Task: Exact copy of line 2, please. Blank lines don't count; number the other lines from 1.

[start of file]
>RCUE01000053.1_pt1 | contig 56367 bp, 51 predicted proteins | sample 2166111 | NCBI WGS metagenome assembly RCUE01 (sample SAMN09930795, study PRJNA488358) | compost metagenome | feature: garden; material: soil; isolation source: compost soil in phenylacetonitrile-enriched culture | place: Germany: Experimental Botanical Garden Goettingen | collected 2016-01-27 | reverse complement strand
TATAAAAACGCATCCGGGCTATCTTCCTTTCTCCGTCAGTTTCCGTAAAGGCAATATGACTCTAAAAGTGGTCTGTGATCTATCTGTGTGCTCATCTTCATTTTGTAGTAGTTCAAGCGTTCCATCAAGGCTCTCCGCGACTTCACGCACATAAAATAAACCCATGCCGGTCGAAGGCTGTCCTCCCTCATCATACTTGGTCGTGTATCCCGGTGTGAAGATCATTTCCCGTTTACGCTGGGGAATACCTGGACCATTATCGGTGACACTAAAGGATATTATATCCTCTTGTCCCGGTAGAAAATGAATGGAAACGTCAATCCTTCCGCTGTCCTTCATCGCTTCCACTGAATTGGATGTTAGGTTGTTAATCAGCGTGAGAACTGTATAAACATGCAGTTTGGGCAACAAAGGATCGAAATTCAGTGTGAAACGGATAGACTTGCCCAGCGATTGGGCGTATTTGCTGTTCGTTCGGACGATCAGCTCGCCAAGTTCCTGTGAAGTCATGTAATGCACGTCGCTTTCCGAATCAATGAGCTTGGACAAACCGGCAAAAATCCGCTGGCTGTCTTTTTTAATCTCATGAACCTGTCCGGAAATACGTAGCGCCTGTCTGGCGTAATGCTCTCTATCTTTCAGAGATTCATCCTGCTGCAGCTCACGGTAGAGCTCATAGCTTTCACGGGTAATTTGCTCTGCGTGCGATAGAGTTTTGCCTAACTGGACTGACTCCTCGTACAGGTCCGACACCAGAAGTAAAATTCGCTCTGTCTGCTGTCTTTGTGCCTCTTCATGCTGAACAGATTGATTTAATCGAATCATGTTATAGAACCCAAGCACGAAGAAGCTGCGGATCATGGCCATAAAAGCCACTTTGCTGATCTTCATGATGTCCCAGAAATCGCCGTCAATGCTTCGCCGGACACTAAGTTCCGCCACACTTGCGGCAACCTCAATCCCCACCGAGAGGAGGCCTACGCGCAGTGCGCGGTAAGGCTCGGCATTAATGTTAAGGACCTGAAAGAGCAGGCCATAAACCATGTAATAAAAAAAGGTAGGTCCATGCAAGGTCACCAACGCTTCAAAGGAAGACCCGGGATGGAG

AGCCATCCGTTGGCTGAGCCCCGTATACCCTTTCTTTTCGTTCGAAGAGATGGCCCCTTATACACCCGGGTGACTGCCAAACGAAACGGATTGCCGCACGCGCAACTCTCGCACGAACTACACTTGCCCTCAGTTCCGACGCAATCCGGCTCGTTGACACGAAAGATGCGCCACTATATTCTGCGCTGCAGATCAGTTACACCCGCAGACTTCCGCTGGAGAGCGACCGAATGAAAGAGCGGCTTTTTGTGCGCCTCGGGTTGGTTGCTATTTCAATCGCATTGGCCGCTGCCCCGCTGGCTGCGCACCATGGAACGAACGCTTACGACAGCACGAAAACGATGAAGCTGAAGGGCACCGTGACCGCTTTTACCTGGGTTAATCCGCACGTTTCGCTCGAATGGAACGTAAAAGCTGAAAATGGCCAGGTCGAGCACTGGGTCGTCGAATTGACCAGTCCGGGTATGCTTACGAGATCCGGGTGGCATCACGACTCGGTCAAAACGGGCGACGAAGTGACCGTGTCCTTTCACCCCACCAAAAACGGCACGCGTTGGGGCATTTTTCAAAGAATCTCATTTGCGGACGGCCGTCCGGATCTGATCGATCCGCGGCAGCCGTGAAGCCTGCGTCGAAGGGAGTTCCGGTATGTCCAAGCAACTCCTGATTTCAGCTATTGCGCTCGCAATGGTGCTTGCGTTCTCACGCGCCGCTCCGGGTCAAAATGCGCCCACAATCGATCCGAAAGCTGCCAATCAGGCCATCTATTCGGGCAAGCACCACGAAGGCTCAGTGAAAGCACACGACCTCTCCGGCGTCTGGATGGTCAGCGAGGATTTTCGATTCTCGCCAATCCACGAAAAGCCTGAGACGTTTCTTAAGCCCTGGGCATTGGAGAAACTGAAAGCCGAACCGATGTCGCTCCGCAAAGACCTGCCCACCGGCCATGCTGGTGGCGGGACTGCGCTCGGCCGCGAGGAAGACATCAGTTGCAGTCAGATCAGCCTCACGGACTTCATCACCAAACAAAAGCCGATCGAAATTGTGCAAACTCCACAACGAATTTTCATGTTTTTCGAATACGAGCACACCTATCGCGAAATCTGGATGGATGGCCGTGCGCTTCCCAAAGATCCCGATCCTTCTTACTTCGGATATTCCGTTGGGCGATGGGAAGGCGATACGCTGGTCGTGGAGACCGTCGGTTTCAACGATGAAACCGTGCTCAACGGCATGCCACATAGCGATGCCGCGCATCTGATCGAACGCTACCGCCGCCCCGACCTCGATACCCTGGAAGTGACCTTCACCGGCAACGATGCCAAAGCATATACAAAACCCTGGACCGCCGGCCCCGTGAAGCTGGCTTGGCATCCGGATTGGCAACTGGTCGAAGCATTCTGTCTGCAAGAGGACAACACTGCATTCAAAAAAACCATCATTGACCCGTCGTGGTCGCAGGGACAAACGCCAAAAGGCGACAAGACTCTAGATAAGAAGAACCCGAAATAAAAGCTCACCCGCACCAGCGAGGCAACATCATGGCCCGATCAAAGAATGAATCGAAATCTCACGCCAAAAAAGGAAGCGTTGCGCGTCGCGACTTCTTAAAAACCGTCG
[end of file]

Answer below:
TATAAAAACGCATCCGGGCTATCTTCCTTTCTCCGTCAGTTTCCGTAAAGGCAATATGACTCTAAAAGTGGTCTGTGATCTATCTGTGTGCTCATCTTCATTTTGTAGTAGTTCAAGCGTTCCATCAAGGCTCTCCGCGACTTCACGCACATAAAATAAACCCATGCCGGTCGAAGGCTGTCCTCCCTCATCATACTTGGTCGTGTATCCCGGTGTGAAGATCATTTCCCGTTTACGCTGGGGAATACCTGGACCATTATCGGTGACACTAAAGGATATTATATCCTCTTGTCCCGGTAGAAAATGAATGGAAACGTCAATCCTTCCGCTGTCCTTCATCGCTTCCACTGAATTGGATGTTAGGTTGTTAATCAGCGTGAGAACTGTATAAACATGCAGTTTGGGCAACAAAGGATCGAAATTCAGTGTGAAACGGATAGACTTGCCCAGCGATTGGGCGTATTTGCTGTTCGTTCGGACGATCAGCTCGCCAAGTTCCTGTGAAGTCATGTAATGCACGTCGCTTTCCGAATCAATGAGCTTGGACAAACCGGCAAAAATCCGCTGGCTGTCTTTTTTAATCTCATGAACCTGTCCGGAAATACGTAGCGCCTGTCTGGCGTAATGCTCTCTATCTTTCAGAGATTCATCCTGCTGCAGCTCACGGTAGAGCTCATAGCTTTCACGGGTAATTTGCTCTGCGTGCGATAGAGTTTTGCCTAACTGGACTGACTCCTCGTACAGGTCCGACACCAGAAGTAAAATTCGCTCTGTCTGCTGTCTTTGTGCCTCTTCATGCTGAACAGATTGATTTAATCGAATCATGTTATAGAACCCAAGCACGAAGAAGCTGCGGATCATGGCCATAAAAGCCACTTTGCTGATCTTCATGATGTCCCAGAAATCGCCGTCAATGCTTCGCCGGACACTAAGTTCCGCCACACTTGCGGCAACCTCAATCCCCACCGAGAGGAGGCCTACGCGCAGTGCGCGGTAAGGCTCGGCATTAATGTTAAGGACCTGAAAGAGCAGGCCATAAACCATGTAATAAAAAAAGGTAGGTCCATGCAAGGTCACCAACGCTTCAAAGGAAGACCCGGGATGGAG